As the comet hits, Denise and her mother find temporary shelter aboard the Nassau, but it’s been made very clear that they can’t eat their food, use their water or stay. They are to leave as soon as it’s safe to do so and are sworn to absolute secrecy regarding the ship.

Denise makes it her mission to get a spot on the Nassau for herself and her family. But Iris is missing and her mother is high. She faces a race against time and a battle through what is left of the Earth to make it happen.

This was a really interesting read. It’s not just a dystopian, it’s a hugely diverse dystopian and I really enjoyed it.

I found it refreshing to read a book where the diversity element isn’t the main focus. This is a dystopian novel about the end of the world and it just so happens to have an autistic central character, a drug addict and LGBT themes. Personally, I feel this is the way books should be!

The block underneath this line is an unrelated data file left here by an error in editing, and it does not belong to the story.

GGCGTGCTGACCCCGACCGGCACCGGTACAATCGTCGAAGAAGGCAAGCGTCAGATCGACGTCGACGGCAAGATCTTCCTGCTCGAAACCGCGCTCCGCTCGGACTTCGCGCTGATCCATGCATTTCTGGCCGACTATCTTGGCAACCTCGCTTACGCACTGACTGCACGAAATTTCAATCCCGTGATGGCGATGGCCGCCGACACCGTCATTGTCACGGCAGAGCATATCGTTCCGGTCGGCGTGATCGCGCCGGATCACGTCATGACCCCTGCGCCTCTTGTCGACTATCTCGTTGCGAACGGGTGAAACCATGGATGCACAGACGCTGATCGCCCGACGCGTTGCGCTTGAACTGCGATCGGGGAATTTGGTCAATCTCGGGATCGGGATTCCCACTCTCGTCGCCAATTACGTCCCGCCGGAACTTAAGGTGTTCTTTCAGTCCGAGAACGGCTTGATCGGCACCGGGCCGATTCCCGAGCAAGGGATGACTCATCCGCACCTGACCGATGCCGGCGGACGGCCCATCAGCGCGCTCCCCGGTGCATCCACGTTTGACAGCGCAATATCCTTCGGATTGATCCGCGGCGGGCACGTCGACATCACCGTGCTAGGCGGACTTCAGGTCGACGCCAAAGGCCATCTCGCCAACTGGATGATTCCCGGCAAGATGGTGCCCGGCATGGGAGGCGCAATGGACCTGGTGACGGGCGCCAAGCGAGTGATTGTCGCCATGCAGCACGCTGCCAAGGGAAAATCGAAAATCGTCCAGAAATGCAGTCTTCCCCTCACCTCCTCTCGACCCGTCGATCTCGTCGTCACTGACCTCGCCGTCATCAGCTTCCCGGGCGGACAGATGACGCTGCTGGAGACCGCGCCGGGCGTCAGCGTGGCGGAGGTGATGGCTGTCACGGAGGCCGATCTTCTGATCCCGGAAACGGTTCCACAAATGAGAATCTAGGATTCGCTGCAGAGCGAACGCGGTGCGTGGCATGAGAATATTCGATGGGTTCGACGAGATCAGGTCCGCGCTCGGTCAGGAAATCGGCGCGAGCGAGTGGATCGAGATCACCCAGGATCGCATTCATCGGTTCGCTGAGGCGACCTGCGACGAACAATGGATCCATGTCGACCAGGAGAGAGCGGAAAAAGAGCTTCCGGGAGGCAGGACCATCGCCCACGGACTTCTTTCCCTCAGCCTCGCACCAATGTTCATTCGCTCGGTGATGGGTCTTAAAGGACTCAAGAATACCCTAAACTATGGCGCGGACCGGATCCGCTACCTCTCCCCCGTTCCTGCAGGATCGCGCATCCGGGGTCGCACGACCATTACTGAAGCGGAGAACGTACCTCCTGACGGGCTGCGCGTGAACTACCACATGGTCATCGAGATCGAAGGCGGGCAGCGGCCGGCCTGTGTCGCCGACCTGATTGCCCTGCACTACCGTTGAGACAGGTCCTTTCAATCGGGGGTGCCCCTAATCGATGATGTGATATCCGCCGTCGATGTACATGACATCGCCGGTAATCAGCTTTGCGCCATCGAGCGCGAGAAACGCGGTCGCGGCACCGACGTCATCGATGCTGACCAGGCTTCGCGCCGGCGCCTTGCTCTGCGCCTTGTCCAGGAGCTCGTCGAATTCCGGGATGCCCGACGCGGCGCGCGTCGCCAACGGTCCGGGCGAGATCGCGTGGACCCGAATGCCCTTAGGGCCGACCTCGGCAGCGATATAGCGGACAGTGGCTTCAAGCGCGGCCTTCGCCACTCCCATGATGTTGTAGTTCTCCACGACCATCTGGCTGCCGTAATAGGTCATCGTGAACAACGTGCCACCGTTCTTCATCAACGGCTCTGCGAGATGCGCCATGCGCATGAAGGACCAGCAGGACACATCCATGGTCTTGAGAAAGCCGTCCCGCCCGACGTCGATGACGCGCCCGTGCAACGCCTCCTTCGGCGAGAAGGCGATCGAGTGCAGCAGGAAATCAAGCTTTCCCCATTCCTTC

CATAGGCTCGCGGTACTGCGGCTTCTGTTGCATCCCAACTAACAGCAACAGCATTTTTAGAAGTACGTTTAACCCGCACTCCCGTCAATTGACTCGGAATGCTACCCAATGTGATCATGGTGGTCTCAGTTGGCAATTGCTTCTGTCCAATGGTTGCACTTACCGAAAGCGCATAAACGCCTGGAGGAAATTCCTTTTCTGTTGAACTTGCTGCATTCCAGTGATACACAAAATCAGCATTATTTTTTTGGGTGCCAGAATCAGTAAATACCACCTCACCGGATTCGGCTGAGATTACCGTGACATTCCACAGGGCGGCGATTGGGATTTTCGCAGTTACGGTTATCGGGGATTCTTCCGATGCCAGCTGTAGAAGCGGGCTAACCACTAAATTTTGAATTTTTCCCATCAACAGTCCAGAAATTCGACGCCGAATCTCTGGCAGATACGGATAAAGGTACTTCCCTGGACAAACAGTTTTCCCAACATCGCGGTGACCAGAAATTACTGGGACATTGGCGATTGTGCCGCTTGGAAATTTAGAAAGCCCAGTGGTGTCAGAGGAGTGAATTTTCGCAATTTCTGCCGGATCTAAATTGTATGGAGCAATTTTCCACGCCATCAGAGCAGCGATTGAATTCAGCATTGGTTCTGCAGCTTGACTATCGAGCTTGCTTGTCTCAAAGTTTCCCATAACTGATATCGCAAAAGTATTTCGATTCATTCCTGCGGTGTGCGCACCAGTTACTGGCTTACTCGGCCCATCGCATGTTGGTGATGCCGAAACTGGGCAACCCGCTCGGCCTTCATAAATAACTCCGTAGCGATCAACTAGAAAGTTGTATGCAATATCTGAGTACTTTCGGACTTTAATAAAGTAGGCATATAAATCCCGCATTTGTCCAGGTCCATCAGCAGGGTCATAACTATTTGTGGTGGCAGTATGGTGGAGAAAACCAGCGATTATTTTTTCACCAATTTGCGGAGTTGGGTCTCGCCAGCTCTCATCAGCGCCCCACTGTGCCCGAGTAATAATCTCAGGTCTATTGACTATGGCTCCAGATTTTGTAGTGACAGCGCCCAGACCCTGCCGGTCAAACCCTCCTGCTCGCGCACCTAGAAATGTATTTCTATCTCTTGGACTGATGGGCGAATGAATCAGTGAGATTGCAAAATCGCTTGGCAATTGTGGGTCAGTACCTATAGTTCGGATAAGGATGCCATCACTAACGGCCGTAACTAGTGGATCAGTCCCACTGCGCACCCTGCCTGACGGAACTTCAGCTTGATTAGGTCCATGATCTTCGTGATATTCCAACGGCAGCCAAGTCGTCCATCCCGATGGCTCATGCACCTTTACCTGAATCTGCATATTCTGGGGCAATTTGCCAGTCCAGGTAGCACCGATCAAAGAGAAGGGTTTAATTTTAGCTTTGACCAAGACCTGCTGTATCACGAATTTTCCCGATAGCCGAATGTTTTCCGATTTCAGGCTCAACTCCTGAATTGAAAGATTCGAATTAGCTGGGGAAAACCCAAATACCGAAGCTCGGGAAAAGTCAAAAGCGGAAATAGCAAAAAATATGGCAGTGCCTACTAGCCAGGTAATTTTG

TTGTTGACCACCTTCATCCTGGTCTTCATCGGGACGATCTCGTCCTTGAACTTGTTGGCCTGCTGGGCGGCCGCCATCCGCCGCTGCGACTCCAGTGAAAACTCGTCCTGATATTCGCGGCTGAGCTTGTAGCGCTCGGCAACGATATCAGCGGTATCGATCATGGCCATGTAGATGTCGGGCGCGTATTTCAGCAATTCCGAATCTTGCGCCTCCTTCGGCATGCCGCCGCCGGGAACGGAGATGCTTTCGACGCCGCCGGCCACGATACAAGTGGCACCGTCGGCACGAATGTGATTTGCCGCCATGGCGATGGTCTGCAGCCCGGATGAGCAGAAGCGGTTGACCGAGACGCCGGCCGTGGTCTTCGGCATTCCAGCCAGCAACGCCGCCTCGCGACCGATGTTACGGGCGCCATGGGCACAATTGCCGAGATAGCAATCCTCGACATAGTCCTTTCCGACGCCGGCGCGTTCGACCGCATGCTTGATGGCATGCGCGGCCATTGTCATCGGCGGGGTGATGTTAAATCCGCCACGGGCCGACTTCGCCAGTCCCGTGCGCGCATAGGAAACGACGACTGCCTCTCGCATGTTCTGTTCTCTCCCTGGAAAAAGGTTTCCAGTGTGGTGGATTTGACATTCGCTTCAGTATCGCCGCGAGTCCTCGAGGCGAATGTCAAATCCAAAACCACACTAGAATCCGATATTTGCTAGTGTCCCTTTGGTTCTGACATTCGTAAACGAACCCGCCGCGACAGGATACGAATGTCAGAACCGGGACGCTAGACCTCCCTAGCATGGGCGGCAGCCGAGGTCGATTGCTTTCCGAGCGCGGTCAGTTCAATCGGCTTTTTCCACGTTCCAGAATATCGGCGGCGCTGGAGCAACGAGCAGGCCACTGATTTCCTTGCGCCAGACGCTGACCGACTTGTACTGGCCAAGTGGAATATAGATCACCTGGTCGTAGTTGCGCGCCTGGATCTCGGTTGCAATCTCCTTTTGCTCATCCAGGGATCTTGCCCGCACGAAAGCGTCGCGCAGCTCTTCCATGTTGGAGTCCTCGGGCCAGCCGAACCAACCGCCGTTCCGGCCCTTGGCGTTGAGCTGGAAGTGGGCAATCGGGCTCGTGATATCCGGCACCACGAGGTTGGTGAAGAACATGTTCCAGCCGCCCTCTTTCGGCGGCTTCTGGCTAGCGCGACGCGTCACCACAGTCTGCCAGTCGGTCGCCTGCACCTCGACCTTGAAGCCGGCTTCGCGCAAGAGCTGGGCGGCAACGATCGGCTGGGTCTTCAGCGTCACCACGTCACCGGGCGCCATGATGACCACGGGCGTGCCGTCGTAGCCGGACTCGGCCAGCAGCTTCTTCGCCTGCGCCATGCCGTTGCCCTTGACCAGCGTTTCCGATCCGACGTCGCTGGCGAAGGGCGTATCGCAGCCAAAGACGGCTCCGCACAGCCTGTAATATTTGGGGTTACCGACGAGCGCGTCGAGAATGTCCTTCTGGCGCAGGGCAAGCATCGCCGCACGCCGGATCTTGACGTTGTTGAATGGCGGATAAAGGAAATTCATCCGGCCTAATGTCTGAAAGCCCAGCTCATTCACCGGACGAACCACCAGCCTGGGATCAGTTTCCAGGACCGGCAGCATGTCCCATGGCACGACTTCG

I found the post-comet world really interesting. Encompassed in the story are the technical aspects of what life could/would be like after a comet impact and genuinely the repercussions aren’t things I’ve ever considered!

Exploring the end of the world through Denise’s character was fascinating. Even although the world has been turned upside down, Denise still has to deal with her autism. She has to push through barriers to talk to strangers, deal with them touching her, not knowing about her requirements, lose her normal scheduling, contend with her food issues. It was a really interesting way to educate the reader about autism without being a book that jumps up and down about discussing the issue. Does that make sense? It wasn’t centre stage but it was a large part of the story; it’s who Denise is.